In 1998 Patrick Roy made a rare appearance for Team Canada so Joseph never got the opportunity. But it would come to him again in 2002.

It seems insane to think that only 6 years ago Curtis Joseph was considered a better goalie than Martin Brodeur, as Brodeur has been so consistently good for so long, but that's the way it was. However, Joseph simply did not play well in his first start; after storming out to a 1-0 lead, Mats Sundin put one past Joseph (admittedly on a breakaway), then was unable to make a key save later on in the period. The third goal against, halfway through the second, Joseph let in a suspect shot from the point. Another breakaway in the 3rd led to another goal against.

It wasn't so much that Joseph was at particular fault - it was more that he simply wasn't able to bail his teammates out of bad situations. He was replaced by Martin Broduer in the second game against Germany and never played another minute.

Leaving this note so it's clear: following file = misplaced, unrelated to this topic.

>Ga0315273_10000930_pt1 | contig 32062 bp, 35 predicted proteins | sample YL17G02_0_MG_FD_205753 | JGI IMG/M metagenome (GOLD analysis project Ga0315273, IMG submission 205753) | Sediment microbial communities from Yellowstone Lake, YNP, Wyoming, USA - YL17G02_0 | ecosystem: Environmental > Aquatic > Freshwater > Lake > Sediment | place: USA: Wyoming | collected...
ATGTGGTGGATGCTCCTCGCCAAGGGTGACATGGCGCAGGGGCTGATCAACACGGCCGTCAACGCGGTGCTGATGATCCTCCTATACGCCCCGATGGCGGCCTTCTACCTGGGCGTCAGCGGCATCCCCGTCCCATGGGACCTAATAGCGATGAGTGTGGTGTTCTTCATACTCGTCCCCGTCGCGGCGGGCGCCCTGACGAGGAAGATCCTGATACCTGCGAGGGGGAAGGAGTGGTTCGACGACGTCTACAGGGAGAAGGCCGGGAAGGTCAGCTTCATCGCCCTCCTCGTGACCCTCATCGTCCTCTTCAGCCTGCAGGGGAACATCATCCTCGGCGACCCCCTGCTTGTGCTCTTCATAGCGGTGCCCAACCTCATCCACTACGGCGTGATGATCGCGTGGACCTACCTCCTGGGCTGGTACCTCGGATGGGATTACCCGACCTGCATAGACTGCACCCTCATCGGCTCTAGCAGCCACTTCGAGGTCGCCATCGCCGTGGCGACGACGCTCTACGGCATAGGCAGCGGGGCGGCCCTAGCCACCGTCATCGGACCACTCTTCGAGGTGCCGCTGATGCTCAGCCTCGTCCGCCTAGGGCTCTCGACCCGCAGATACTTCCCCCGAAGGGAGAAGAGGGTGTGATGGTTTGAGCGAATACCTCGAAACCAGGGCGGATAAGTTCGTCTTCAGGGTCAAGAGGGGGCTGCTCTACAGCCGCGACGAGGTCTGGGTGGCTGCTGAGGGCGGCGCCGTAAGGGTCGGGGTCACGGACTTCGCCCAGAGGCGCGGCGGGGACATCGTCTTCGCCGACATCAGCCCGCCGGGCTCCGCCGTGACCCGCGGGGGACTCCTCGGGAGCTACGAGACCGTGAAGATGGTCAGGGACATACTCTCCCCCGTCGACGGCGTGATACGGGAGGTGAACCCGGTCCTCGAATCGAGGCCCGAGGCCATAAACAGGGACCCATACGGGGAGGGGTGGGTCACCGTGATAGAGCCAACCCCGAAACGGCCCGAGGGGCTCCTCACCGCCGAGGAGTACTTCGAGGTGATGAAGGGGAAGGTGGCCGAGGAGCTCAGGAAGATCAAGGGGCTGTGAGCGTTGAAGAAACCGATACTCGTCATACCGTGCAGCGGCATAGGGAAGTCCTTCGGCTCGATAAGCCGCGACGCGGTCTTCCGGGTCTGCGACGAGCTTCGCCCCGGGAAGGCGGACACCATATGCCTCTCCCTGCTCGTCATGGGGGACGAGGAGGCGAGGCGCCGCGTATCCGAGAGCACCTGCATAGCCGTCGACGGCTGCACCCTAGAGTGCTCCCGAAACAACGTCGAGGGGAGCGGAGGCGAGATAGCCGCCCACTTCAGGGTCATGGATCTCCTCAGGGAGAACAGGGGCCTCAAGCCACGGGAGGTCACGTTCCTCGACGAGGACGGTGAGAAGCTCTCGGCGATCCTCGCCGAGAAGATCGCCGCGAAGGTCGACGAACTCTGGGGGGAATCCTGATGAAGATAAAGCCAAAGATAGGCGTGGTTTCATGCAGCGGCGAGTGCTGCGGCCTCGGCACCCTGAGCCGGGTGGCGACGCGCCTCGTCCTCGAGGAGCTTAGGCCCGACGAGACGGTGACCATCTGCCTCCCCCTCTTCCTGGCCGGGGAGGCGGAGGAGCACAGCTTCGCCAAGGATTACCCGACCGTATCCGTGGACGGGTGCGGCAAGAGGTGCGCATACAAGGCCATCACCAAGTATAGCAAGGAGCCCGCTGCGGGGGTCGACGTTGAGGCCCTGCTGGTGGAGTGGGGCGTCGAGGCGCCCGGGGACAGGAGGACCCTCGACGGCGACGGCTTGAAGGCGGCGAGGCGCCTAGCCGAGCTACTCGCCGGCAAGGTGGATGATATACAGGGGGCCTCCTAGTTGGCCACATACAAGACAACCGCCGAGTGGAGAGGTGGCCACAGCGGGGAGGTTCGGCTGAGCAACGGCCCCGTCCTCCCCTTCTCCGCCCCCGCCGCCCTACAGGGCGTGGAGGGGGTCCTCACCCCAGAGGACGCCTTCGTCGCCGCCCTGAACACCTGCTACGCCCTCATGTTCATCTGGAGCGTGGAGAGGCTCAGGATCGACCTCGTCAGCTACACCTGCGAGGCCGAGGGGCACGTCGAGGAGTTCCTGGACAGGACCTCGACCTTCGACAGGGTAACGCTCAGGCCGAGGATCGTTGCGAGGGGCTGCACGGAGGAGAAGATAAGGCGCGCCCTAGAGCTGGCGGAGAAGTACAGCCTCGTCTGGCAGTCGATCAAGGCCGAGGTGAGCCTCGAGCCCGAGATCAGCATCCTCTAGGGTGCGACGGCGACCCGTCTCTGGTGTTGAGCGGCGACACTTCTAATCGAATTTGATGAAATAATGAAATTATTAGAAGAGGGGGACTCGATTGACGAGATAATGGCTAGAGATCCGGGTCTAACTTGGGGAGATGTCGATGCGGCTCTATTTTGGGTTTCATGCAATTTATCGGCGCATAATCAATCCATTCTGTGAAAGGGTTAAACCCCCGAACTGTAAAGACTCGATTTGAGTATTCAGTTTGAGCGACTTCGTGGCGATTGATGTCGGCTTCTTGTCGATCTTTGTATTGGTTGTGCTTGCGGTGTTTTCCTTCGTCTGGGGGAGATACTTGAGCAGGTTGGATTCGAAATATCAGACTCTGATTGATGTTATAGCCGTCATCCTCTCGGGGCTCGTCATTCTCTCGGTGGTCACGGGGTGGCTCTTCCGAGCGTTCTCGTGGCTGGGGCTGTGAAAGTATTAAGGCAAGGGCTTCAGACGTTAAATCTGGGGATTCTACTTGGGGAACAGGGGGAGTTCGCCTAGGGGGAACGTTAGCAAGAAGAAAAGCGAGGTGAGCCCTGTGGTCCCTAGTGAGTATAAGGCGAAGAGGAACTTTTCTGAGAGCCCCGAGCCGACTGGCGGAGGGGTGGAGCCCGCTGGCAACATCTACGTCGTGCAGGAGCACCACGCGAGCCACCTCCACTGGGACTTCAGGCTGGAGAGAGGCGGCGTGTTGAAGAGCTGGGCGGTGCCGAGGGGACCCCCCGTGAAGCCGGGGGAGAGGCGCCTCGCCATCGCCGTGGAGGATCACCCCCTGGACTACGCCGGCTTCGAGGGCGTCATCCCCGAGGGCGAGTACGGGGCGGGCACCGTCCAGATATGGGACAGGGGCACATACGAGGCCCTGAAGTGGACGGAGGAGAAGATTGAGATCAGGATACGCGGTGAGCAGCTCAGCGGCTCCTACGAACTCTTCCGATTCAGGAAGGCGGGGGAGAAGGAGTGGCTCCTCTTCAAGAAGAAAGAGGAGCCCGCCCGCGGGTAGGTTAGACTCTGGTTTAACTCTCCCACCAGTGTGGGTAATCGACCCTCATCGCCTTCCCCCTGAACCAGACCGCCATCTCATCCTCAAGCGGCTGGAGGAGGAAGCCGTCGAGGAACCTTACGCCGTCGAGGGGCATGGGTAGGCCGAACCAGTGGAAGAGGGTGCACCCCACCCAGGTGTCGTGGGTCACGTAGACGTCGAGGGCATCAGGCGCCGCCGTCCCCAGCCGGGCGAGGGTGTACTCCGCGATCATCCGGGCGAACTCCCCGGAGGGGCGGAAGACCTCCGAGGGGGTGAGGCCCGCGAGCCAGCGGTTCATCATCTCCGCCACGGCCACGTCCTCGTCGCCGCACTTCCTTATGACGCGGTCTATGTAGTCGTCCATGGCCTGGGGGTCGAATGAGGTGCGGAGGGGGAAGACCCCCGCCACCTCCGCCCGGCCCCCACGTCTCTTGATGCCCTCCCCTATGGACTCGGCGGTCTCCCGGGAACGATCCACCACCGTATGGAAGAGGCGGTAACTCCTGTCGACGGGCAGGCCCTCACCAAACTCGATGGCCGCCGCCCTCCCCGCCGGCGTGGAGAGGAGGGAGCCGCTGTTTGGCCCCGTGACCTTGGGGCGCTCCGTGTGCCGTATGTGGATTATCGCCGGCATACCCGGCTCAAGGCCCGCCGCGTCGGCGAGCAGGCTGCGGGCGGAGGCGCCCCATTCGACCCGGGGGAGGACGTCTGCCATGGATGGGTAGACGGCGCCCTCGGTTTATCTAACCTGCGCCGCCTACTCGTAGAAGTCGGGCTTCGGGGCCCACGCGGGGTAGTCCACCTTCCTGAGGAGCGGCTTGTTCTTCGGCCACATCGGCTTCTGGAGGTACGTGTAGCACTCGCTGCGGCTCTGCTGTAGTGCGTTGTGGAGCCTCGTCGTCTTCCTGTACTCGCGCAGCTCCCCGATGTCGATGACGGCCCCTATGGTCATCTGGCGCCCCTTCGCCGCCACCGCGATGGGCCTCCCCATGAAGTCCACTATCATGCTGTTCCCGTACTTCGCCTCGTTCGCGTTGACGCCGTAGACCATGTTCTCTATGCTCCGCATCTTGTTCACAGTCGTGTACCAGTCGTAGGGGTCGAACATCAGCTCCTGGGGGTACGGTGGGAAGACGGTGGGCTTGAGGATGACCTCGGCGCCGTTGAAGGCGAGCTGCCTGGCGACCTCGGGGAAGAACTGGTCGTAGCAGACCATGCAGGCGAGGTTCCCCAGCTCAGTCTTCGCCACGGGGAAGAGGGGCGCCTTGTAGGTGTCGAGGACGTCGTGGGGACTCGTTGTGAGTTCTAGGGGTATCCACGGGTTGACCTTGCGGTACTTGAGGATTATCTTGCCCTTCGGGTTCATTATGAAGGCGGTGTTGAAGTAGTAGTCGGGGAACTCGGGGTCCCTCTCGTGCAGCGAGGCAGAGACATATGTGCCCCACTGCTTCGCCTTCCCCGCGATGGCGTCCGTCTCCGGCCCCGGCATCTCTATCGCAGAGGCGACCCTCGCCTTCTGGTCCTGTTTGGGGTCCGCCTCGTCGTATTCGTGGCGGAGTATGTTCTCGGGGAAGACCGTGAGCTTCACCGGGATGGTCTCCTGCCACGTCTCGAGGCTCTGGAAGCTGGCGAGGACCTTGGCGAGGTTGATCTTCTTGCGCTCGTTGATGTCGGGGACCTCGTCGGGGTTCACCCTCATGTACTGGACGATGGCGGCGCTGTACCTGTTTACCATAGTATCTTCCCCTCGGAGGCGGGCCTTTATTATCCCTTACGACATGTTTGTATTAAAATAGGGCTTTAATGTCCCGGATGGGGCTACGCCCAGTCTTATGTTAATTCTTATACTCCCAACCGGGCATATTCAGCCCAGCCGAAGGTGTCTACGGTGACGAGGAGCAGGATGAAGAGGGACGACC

That was not the case against Salavat Yulaev Ufa on Monday, where Joseph made many key stops, including a shorthanded breakaway and a dangerous shot from the slot by Oleg Tverdovsky in the third.It took a long time, but he finally won one for Canada.

No doubt Joseph used this tournament to showcase his ability to perform at a high level, even at his advanced age. But regardless of his reasons, Joseph showed the world, and his home country, that he's still got something left in the tank. Now are there any takers?